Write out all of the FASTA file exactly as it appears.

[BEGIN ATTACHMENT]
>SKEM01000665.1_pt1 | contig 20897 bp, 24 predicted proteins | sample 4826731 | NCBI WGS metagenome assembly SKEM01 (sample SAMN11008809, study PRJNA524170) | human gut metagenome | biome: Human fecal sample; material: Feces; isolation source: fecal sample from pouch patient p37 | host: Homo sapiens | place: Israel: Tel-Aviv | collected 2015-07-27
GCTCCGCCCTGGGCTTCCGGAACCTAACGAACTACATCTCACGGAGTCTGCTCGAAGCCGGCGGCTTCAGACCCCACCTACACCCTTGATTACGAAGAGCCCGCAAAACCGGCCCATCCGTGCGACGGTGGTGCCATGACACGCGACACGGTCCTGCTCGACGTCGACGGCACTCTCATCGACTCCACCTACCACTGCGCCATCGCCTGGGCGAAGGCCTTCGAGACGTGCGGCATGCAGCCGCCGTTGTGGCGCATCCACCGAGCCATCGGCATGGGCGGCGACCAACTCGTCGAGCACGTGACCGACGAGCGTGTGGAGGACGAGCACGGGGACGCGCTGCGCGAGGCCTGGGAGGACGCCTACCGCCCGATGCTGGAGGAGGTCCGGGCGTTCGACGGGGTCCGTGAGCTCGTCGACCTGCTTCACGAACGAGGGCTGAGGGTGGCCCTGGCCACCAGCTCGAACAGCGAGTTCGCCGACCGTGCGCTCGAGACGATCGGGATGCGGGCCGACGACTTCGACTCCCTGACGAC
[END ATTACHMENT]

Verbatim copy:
>SKEM01000665.1_pt1 | contig 20897 bp, 24 predicted proteins | sample 4826731 | NCBI WGS metagenome assembly SKEM01 (sample SAMN11008809, study PRJNA524170) | human gut metagenome | biome: Human fecal sample; material: Feces; isolation source: fecal sample from pouch patient p37 | host: Homo sapiens | place: Israel: Tel-Aviv | collected 2015-07-27
GCTCCGCCCTGGGCTTCCGGAACCTAACGAACTACATCTCACGGAGTCTGCTCGAAGCCGGCGGCTTCAGACCCCACCTACACCCTTGATTACGAAGAGCCCGCAAAACCGGCCCATCCGTGCGACGGTGGTGCCATGACACGCGACACGGTCCTGCTCGACGTCGACGGCACTCTCATCGACTCCACCTACCACTGCGCCATCGCCTGGGCGAAGGCCTTCGAGACGTGCGGCATGCAGCCGCCGTTGTGGCGCATCCACCGAGCCATCGGCATGGGCGGCGACCAACTCGTCGAGCACGTGACCGACGAGCGTGTGGAGGACGAGCACGGGGACGCGCTGCGCGAGGCCTGGGAGGACGCCTACCGCCCGATGCTGGAGGAGGTCCGGGCGTTCGACGGGGTCCGTGAGCTCGTCGACCTGCTTCACGAACGAGGGCTGAGGGTGGCCCTGGCCACCAGCTCGAACAGCGAGTTCGCCGACCGTGCGCTCGAGACGATCGGGATGCGGGCCGACGACTTCGACTCCCTGACGAC